That was the scandalous year that was. So bad, the Forward added a category for Scandal and had no trouble deciding who ought to be featured. Some scandals quickly cool and fade away. These will linger and simmer for years.
Losing: Convicted Ponzi schemer Bernard Madoff and financier and money manager J. Ezra Merkin.
Bernard Madoff leapt this past year from relative obscurity to prominence: He’s probably the most hated landsman in American Jewish history. Meyer Lansky had his gang; the Rosenbergs had their comrades and supporters. Madoff, 71, has only his fellow inmates in the North Carolina federal prison where he’ll spend the rest of his life. Madoff, who founded his own Wall Street investment firm in 1960, pleaded guilty in March to operating what has been called the largest financial scam in history. He admitted that he had spent years running a gigantic Ponzi scheme, taking cash from new clients to pay off earlier ones without ever investing their money. As a result, thousands of ordinary people lost their life savings. “I knew what I was doing was wrong, indeed criminal,” he said in his plea allocution. Madoff contended that he began his scam in 1991 and acted alone. However, others — including his brother, Peter; his sons, Mark and Andrew; and a niece, Shana — are suspected of involvement. Also suspected: hedge-fund manager J. Ezra Merkin, a prominent Jewish philanthropist who had associated with Madoff since the early 1990s. Neither Merkin nor Madoff family members have been charged, and all have denied any wrongdoing. Madoff’s scheme collapsed late in 2008, just months after the financial crisis hit and new clients dried up. It is estimated that clients lost a staggering $65 billion (at least $45 billion of it in paper losses from fake profits). Among the hardest-hit were Jewish institutions he had worked with, including Yeshiva University and Hadassah. Several private foundations collapsed altogether, in turn wreaking havoc among the charities they supported. The only people left with kind thoughts of Madoff were the late-night comics who have turned his name into a perpetual punch line.
J. Ezra Merkin
When the Madoff scandal broke last December, questions arose about the actions of J. Ezra Merkin, scion of a family of major Modern Orthodox philanthropists, chairman of GMAC, and money manager to a slew of prominent Jews and Jewish institutions. Investors in his funds claimed to have had no idea that Merkin, 55, had entrusted $2.4 billion of their money to Bernard Madoff. This year, New York Attorney General Andrew Cuomo, New York University and New York Law School are among those who are suing Merkin for his alleged role in funneling money to Madoff. They allege that Merkin got rich off investment fees while feeding billions of dollars from non-profit endowments and individual fortunes into Madoff’s billowing Ponzi scheme. Since the scandal broke, Merkin has lost control of his hedge funds, stepped down as chairman of GMAC, resigned as president of the prestigious Fifth Avenue Synagogue, and sold off his extensive collection of paintings by the artist Mark Rothko. He also resigned his seat on the board of directors at Yeshiva University, where the influential Rabbi Joseph B. Soloveitchik once held a chair sponsored by Merkin’s father, Hermann. But some question who is truly at fault here — Merkin or the credulous investors who didn’t question their steady returns. And what about the Ramaz School and Y.U., which saw no conflict of interest in allowing Merkin to serve on their boards and, in Y.U.’s case, on its investment committees, while allowing him to “manage” — and earn fees on — millions of dollars worth of their donated income? As the legal process unfolds, Merkin’s apparent role as a conduit between Madoff and Jewish institutions is likely to take center stage.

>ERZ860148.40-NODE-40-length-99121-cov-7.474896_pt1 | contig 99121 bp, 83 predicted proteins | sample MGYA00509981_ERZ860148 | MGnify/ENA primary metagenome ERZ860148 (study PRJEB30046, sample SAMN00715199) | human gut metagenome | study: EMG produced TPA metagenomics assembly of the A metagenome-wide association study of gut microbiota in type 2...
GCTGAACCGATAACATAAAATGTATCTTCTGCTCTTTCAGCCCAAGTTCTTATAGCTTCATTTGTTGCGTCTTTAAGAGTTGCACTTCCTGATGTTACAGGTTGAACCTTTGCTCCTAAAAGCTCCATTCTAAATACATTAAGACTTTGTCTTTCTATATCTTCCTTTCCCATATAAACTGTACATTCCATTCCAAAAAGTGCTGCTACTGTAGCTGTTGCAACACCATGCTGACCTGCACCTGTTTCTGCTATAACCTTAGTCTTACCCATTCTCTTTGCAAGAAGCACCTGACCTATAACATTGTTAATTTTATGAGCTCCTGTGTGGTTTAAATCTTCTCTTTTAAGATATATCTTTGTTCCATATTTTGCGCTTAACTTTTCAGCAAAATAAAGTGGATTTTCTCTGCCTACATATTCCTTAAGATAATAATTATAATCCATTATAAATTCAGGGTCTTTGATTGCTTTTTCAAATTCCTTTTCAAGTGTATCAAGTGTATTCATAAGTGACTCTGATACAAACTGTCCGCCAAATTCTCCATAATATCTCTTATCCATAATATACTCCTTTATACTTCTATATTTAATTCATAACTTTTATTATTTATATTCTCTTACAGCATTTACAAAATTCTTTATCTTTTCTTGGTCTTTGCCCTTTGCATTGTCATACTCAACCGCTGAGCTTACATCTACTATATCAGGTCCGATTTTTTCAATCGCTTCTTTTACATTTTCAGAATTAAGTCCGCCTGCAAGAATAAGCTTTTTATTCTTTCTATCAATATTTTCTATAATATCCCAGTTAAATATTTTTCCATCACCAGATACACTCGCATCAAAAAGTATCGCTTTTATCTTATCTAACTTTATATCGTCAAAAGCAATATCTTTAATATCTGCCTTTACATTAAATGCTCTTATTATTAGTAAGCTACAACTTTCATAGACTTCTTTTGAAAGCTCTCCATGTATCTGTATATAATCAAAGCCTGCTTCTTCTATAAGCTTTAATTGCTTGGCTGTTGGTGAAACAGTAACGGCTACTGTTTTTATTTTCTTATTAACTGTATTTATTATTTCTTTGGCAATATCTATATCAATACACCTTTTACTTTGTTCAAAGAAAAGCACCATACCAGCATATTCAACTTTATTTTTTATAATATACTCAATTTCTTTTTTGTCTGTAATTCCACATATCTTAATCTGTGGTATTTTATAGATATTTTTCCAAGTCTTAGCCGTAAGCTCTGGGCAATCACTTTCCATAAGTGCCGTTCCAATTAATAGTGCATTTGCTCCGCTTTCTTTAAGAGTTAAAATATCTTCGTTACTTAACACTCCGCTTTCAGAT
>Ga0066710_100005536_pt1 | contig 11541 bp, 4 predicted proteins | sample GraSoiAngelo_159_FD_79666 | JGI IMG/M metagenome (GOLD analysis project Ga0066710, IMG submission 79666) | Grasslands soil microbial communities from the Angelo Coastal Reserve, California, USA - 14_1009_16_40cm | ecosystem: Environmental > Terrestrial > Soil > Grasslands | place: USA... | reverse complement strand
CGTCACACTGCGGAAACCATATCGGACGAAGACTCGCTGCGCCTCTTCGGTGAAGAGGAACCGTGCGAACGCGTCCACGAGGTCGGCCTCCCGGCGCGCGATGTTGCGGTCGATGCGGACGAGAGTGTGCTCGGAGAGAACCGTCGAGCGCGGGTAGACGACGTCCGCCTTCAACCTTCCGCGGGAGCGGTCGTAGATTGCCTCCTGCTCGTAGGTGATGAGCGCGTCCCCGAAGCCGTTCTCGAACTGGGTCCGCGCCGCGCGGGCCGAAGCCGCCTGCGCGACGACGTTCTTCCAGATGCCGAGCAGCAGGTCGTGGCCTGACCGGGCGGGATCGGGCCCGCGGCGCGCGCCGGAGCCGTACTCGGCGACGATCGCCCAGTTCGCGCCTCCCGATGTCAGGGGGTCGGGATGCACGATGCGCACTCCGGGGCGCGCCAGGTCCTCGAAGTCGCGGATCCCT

No one could have predicted Solomon Dwek’s spectacular second act. Dwek, the son of a prominent Syrian rabbi, was disgraced in 2006 after bouncing a check for $25 million. He was charged with bank fraud and forced into bankruptcy after his real-estate business went bust. His failure as a real-estate mogul led directly to a new career, as a cooperating witness in a sprawling FBI sting. This summer, Dwek emerged as the informant whose secretly recorded conversations led to the arrest of 44 prominent rabbis and politicians in New Jersey and Brooklyn on charges ranging from corruption to money laundering to organ trafficking. Pages of criminal complaints chronicle the exploits of “the CW,” or cooperating witness, reportedly Dwek, as he allegedly brokered payoffs and kickbacks. He is said to have been given an Apple Jacks cereal box filled with $97,000 as part of a money-laundering scheme. Those charged in the investigation include three New Jersey mayors, two state assemblymen and five rabbis. The arrests reshaped New Jersey politics, and exposed Dwek’s insular Syrian Jewish community to unwanted public scrutiny. Many Syrian Jews reacted angrily, denouncing Dwek for allegedly informing on his own people. Dwek, 36, has kept an understandably low profile since the arrests, but his work will keep federal investigators and prosecutors busy for years to come.